The headlines are pretty depressing these days, and it’s tough to make sense of all of the apparent economic disasters around us. I have spent a lot of time researching our economic issues, and these are the three best articles I could find to explain what we’re going through.
To sum up: The source of the crisis is debt and a desire for “easy money,” which led to the subprime crisis, which led to the crisis we are in today. With the latest problems, we are most likely entering tough times, even tougher than the last few years. Many economists and observers don’t know what’s really going on and what to expect, because this exact type of crisis has not happened before.
But at the end of the day, a prophet has spoken on the things that are important during these difficult times.
For Latter-day Saints, there are several precedents for the worrisome economic times we are going through now.
Many people forget how devastating the 1837 banking crisis was, both to the economy and to the Church. The situation was remarkably similar to that of today: people wanted easy money, and they expected banks to provide it to them. The Church set up the Kirtland Safety Society Anti-Banking Co, which was basically a private joint-stock company. People bought into the bank, the bank lent money — easy money!
Of course, the bank failed along with thousands of other in the Panic of 1837. To put things into perspective, the Panic of 1837 was much worse than today because there was no FDIC insuring deposits. A run on a bank in those days meant the bank went bankrupt and most people lost their money for good.
The panic resulted in a spiritual panic — a large number of the Church’s leaders ended up turning on Joseph Smith and apostatizing. Oliver Cowdery, Martin Harris, David Whitmer and others ended up leaving the Church. They called a meeting in the Kirtland temple in February 1837, and many members asked that Joseph Smith be declared a fallen prophet. Brigham Young’s response is instructive:
“Joseph was a prophet, and I knew it, and that they might rail and slander him as much as they pleased; they could not destroy the appointment of the Prophet of God, they could only destroy their own authority, cut the thread that bound them to the Prophet and to God, and sink themselves to hell.”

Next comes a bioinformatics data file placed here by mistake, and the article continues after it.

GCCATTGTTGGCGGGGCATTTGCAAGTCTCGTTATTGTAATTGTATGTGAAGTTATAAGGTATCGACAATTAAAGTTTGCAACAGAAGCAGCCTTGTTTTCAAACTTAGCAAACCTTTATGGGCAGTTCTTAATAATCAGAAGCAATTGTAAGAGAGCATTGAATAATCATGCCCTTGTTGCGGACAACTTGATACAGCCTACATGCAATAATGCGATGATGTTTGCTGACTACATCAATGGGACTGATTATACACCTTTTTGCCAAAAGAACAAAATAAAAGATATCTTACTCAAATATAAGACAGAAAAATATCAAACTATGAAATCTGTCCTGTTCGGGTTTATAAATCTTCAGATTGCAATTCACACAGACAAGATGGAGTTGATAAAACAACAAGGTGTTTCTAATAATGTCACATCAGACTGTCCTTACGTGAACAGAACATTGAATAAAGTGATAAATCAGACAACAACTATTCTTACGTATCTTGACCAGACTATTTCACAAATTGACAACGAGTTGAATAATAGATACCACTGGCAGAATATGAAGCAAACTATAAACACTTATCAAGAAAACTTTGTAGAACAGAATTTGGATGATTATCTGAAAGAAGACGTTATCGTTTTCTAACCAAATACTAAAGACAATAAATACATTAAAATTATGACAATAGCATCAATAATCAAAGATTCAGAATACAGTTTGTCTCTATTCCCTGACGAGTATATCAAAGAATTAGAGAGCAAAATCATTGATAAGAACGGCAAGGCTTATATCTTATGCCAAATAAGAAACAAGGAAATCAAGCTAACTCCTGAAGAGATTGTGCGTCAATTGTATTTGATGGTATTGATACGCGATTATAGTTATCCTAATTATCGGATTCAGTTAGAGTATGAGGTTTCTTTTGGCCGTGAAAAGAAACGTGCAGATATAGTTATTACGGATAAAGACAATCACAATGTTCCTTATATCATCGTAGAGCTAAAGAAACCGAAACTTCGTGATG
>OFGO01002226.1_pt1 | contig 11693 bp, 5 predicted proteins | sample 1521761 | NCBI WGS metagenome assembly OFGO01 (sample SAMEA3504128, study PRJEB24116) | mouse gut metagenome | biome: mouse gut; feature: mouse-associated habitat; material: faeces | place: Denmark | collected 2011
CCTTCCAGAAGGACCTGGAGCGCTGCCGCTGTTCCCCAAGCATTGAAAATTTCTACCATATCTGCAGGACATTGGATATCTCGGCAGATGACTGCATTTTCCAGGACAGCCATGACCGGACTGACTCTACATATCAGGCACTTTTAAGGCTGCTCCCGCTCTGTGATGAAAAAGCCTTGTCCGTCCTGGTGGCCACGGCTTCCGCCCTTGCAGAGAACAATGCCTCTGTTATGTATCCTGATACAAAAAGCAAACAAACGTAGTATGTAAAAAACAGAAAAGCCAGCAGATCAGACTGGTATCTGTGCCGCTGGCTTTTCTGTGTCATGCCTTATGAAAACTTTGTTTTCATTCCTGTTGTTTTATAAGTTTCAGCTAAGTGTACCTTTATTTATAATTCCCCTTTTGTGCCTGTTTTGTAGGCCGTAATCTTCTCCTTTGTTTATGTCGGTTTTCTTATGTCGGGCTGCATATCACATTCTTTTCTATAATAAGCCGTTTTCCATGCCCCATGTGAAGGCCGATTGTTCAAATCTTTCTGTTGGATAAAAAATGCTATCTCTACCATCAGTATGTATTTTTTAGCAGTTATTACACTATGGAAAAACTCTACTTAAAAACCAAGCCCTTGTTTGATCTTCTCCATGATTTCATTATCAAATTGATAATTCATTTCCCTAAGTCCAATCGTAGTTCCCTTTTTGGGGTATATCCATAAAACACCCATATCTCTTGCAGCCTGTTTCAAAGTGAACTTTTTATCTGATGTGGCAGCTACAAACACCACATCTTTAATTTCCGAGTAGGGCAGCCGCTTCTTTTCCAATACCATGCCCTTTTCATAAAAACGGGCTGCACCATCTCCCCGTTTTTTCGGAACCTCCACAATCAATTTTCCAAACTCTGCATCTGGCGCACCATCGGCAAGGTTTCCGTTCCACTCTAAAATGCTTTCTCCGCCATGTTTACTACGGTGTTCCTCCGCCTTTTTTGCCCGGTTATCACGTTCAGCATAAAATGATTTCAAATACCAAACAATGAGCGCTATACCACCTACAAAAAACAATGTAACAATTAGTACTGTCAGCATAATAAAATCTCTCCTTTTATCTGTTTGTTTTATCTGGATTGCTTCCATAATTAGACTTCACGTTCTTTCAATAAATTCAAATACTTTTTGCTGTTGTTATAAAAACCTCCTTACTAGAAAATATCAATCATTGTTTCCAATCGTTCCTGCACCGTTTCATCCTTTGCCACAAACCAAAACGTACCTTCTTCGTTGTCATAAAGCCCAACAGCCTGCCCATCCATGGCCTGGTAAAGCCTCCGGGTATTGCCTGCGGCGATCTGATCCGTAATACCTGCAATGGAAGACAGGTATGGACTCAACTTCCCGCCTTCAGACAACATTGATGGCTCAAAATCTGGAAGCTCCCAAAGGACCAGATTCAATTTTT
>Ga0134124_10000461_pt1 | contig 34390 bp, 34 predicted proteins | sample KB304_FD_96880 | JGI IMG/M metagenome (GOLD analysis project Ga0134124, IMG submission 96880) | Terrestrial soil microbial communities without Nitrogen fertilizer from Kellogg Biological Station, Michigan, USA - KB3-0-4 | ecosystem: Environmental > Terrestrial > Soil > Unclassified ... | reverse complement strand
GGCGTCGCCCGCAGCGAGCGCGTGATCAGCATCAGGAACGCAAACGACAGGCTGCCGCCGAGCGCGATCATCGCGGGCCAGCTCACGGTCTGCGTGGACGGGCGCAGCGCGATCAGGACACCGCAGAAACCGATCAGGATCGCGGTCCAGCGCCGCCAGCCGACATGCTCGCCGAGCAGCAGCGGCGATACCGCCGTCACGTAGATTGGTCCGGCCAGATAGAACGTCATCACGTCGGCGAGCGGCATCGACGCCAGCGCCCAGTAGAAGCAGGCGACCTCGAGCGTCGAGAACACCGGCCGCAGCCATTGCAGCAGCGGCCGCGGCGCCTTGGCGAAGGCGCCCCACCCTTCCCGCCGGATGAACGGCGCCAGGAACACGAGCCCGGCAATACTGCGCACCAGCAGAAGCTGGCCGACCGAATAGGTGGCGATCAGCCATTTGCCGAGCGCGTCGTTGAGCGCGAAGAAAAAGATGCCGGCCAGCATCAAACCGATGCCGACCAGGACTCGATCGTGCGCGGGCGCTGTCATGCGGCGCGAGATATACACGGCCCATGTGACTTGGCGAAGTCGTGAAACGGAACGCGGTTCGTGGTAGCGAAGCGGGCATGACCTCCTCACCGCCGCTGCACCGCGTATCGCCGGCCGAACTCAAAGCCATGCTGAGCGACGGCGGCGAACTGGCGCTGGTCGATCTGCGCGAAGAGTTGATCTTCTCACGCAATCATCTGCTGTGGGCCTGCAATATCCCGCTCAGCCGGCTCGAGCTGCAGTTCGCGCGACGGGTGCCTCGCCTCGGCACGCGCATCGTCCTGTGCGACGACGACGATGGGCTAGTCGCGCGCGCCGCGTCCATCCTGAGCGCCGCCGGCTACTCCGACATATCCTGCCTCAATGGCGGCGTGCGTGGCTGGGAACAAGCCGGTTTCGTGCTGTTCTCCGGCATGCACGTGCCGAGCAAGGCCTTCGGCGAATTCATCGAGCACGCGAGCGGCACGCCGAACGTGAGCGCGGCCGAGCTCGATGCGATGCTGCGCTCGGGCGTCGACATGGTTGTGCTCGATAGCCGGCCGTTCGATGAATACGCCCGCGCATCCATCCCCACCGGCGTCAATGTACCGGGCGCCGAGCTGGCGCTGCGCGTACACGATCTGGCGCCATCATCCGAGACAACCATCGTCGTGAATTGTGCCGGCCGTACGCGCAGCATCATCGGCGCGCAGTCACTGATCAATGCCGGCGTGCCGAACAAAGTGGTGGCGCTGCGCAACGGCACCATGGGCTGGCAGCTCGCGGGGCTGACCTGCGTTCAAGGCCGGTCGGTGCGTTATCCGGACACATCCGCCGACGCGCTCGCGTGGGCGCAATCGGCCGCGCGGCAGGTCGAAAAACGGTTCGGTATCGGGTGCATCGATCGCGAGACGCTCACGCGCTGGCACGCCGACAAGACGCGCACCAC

The Depression of the 1930s was another distressing time for the Church and its members. Unemployment in 1932 reached 36 percent in Utah, and per capita income fell by 48.6 percent. Tithes fell from $4 million in 1927 to $2.4 million in 1933. (Source: “The Church History in the Fullness of Times,” p. 509).
Compare this to today, when unemployment is about 6 percent and per capita income continues to grow (although home values and overall household worth has fallen in the last few years).
In any case, the Church had another kind of crisis during the 1930s: the institution of a Church welfare system that helped people stop relying on the Federal government for aid. About one-sixth of all Church members were being supported by public aid, and the concern was that they were not being required to work for what they received. The First Presidency pleaded with local leaders to “build again within the ranks of Latter-day Saints a feeling of financial independence.” At the 1936 general conference, the First Presidency said its “primary purpose was to set up…a system under which the curse of idleness would be done away with, the evils of a dole abolished, and independence, industry, thrift and self respect be once more established.”
The Church exhorted members to stay out of debt, to build up food storage and to avoid covetousness and greed.
Well, anybody who has been listening to General Conference the last few years knows that the message hasn’t changed much. I did a search on Lds.org and found 194 talks in the last two decades discussing the importance of staying out of debt. That seems to be the central piece of temporal advice the Brethren have given us lately.
But let’s go back to President Monson’s talk, because there are other important points. President Monson tells members to “set their homes in order.” He has several important points:
–Try to avoid contention and anger.
–Teacher children to pray and pray as a family.
–Make your home a place of fasting.
–Read the scriptures and other good books.
“This, then, is your building project, brothers and sisters, to organize yourselves, prepare every needful thing, and to establish a house of prayer, a house of fasting, a house of faith, a house of learning, a house of glory, a house of order, a house of God.”
Pretty basic stuff, right? Well, prophets keep on telling us to do basic stuff for two reasons, I believe: 1)many of us don’t do the basic things, despite being repeatedly warned and 2)it is a reminder that when times get tough you need to concentrate on what is important.
So, as the value of my 401k and the value of my house continue to plummet, I take a tremendous amount of solace in the words of a modern-day prophet. It seems to me that if I concentrate on the important things, ie my family, the scriptures, prayer and fasting, everything will turn out OK in the end.